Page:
The Plant commercial-residential project wins Costa Mesa Planning Commission approval — again

The corner of Baker Street and Century Place in Costa Mesa could become home to the Plant, a commercial-residential development.
(Don Leach / Staff Photographer)

The Plant has another chance to put down roots in Costa Mesa following approval Monday by the city Planning Commission, which gave the project its blessing for the second time since March 2018.

The commercial-residential proposal, which would redevelop about 2.2 acres at Baker Street and Century Place in the city’s Sobeca district, is unchanged from what the City Council denied last year.

But it’s back in the pipeline under relaxed parking requirements that the council approved last month with the Plant in mind. The new requirements, when calculating how many spaces a development needs to provide, do not include auxiliary features such as elevator shafts, stairwells and some indoor corridors, certain common areas, restrooms, mechanical rooms and storage.

The issue passed the commission’s review on a 6-1 vote Monday, with member Jon Zich dissenting over the lingering issue of parking, though he spoke favorably of the project overall.

“All the analysis and all the discussion centers around this issue,” he said. “Once it’s built, if it’s underparked, we’ve got a problem.”

A divided, differently constituted council nixed the development in July 2018 — reversing a decision by the Planning Commission four months earlier — amid concerns about whether a staff analysis accurately reflected the project’s parking demands.

On Monday, Plant developer Shaheen Sadeghi called that a politically motivated decision that counted the walkways in the development in calculating the parking need.

“Now a year and a half later we’ve come back,” said Sadeghi, whose Costa Mesa-based Lab Holding LLC is behind other Sobeca-area projects including the Camp and the Lab shopping centers on Bristol Street. “This council agreed that it makes no sense because no other project would be able to go forward if you were to park the walkways.”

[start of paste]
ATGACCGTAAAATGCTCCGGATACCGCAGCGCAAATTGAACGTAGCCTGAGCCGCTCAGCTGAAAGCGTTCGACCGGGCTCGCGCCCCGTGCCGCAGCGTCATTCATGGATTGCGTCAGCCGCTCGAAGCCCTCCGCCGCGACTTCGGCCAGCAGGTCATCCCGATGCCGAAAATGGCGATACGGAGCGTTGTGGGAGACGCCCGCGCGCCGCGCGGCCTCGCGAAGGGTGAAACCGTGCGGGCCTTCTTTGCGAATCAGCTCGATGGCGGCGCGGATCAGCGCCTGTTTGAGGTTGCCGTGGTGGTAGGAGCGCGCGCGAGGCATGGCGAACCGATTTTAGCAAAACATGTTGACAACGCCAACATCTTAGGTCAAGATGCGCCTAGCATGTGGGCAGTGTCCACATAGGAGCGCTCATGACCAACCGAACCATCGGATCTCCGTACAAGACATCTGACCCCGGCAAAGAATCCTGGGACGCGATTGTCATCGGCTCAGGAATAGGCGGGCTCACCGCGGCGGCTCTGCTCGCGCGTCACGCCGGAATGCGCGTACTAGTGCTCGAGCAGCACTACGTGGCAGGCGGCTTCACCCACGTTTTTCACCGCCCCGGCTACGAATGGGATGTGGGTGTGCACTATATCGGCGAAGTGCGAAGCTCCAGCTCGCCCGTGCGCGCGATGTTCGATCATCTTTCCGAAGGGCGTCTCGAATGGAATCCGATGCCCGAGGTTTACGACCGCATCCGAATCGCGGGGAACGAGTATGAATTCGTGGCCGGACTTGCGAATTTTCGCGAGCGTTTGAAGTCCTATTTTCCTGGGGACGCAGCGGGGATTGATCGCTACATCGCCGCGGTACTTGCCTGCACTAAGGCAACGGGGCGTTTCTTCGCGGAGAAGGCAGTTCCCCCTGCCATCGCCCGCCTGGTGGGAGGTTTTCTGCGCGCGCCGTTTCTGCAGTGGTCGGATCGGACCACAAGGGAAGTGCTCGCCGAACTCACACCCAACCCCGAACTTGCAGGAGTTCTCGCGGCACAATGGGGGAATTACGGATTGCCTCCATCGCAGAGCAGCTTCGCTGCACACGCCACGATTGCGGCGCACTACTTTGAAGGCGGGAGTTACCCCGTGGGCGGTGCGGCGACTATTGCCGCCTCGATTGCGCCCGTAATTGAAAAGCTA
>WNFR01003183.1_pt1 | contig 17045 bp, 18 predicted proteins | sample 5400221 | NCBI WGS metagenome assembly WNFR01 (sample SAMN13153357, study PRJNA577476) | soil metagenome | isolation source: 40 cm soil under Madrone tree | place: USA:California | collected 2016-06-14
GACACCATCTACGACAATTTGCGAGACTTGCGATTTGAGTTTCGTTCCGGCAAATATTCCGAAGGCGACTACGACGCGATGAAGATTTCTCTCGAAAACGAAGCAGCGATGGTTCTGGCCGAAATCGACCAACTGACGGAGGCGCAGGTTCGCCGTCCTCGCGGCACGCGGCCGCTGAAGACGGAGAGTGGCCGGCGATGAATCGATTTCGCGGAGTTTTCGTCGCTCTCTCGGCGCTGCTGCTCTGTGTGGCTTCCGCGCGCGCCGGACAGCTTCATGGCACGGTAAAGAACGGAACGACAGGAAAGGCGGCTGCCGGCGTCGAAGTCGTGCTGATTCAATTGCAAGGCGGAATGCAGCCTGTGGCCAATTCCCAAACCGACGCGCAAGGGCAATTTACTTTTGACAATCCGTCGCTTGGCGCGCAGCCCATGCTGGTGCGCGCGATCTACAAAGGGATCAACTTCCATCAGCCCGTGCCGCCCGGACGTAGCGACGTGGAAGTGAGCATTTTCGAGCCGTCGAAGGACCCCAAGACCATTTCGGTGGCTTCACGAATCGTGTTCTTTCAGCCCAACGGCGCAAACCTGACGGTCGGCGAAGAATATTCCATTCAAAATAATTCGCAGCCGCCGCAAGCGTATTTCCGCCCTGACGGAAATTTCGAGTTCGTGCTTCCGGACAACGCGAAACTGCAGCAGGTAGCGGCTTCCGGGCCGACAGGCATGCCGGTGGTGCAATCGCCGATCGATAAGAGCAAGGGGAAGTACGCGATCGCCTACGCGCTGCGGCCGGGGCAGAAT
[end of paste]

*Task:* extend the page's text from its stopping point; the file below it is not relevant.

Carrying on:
Using the now-established methodology, the Plant needs 241 parking spaces, according to a city staff report. It plans to provide 243, including 170 in a two-level parking structure.

Above the garage would be a four-story building with a mix of 48 residential units, 14 live/work units and office space, according to planning documents. The development also would include new retail and dining space.

Chris Bennett, Lab Holding’s director of development, said the firm’s parking engineers say that even at its busiest, the Plant will have at least 55 to 57 available spaces.

“That is a very expensive surplus that we’re funding,” Bennett said. “The parking codes in Costa Mesa are conservative. … We’re meeting those with a surplus.”

Commission Chairman Byron de Arakal said the council’s 2018 parking standard was a “shame.”

“I’ve always thought that if you have onerous parking standards, what you’re really doing is encouraging people to drive,” he said. “That’s the antithesis of everything that’s happening in a regulatory environment in the state going forward.”

Discussion of cellphone facilities delayed

The Planning Commission postponed a set of scheduled votes on the installation of several small-cell facilities around town.

The delay is in line with a City Council decision this month to hold off on final approvals for a different set of towers to address residents’ concerns about health and property values potentially being affected by wireless infrastructure close to homes.

A council study session will be scheduled on the matter.

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